Naval Support Activity Annapolis Logo Commandant, Naval District Washington  |  Naval Support Activity Annapolis
Commander, Navy Installations Command

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Thrift Savings Plans

Fleet and Family Support Center
168 Bennion Road
NSA Annapolis, MD 21402
410-293-2641

One of the basic needs of living independently is the need to have a sound financial plan.  The sooner you begin following a financial plan, the better off you'll be.  Today is not too soon to start thinking about your financial future. Even if you've only been in the Navy a few months, you can - and should - be making plans for your eventual retirement.  There are countless financial plans available to Sailors who wish to seek them.  One of the easiest plans to get started with is the Thrift Savings Plan.  If you don't already have a sound financial plan, TSP is a good place to start.  Investing in your future doesn't take a large amount of cash, so even if you are on a budget you can benefit from TSP.

Thrift Savings Plan Questions and Answers

What is TSP?
The Thrift Savings Plan (TSP) is a savings and investment plan, similar to a civilian 401(k).  For military personnel, the purpose of TSP is to provide additional retirement income.
 
How does TSP work?
Military have the flexibility to contribute as little as 1 percent, or as much as 100 percent, of their base pay - plus any amount of incentive or special pay, including bonus pay.   You can diversify your TSP investments among six different investment funds.  The most outstanding feature of TSP is that you control your contribution allocations.
 
How will this impact my taxes?
The money you invest in TSP is taken out of your pay before federal income tax and, in many cases, state income taxes are calculated.  It's called a before-tax contribution.  The result is that the amount used to calculate your taxes each year is smaller; therefore, you pay less in taxes.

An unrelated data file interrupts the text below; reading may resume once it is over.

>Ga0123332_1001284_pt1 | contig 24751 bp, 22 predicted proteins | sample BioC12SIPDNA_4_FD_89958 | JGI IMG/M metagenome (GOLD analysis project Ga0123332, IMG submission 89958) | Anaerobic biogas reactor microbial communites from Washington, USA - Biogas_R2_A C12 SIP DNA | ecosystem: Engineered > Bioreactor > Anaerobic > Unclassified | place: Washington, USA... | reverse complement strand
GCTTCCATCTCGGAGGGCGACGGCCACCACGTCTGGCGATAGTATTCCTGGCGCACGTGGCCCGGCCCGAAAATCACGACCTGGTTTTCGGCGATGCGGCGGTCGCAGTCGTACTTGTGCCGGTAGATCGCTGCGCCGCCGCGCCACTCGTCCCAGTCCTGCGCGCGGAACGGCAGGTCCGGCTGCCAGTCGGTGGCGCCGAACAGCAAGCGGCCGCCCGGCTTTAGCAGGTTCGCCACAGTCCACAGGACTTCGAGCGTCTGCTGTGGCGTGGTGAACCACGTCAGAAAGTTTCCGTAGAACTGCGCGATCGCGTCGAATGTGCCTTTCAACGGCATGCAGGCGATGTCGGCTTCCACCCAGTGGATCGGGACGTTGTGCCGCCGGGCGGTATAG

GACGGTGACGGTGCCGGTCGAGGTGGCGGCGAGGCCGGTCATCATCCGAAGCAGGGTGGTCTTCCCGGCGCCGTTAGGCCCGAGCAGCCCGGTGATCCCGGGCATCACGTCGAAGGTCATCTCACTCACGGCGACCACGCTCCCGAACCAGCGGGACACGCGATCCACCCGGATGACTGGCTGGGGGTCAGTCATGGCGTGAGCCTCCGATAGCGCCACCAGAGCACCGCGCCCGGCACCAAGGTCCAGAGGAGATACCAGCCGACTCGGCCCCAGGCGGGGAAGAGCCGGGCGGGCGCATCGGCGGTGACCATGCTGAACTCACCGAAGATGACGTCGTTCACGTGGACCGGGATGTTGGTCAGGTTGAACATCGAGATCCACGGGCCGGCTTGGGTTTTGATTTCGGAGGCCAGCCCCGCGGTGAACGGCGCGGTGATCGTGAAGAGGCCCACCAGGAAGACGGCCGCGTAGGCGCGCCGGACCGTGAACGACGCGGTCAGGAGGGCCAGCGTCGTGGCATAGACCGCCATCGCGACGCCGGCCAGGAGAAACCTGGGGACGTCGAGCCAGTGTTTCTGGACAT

Is this the same thing as military retirement pay?
No. This is an investment plan, not a traditional benefit.  The money you contribute to TSP and any earnings on that investment are yours to keep - even if you do not serve in the military for the 20 years that are usually necessary to receive military retirement pay (Defined Benefit Program).  TSP does not replace your retirement benefit. Think of it as an additional investment toward your retirement, or a means to supplement your retirement income.
 
What's the difference?
As noted previously, the military retirement pay is a defined benefit program.  The benefit you receive is based on how many years you served and your rank at the time of retirement.  Service members usually are not vested in the Defined Benefit Program until they have 20 years of service or greater. There are no requirements to contribute any money to the Defined Benefit Program.  TSP, on the other hand, is a Defined Contribution Plan.  The amount of money in your TSP account is determined by how much you contribute to the plan during your working years and the earnings on those contributions based on your contribution allocations.
 
How much may I contribute?
You may contribute as much as 100 percent of your base pay earned each month.  In addition, you may contribute up to 100 percent of any bonus, special or incentive pay you receive. But a service member's total TSP contribution in 2008 cannot exceed $15,500, unless they are in a combat zone, in which case the nontaxable contribution limit (Combat Zone Exclusion) is $45,000.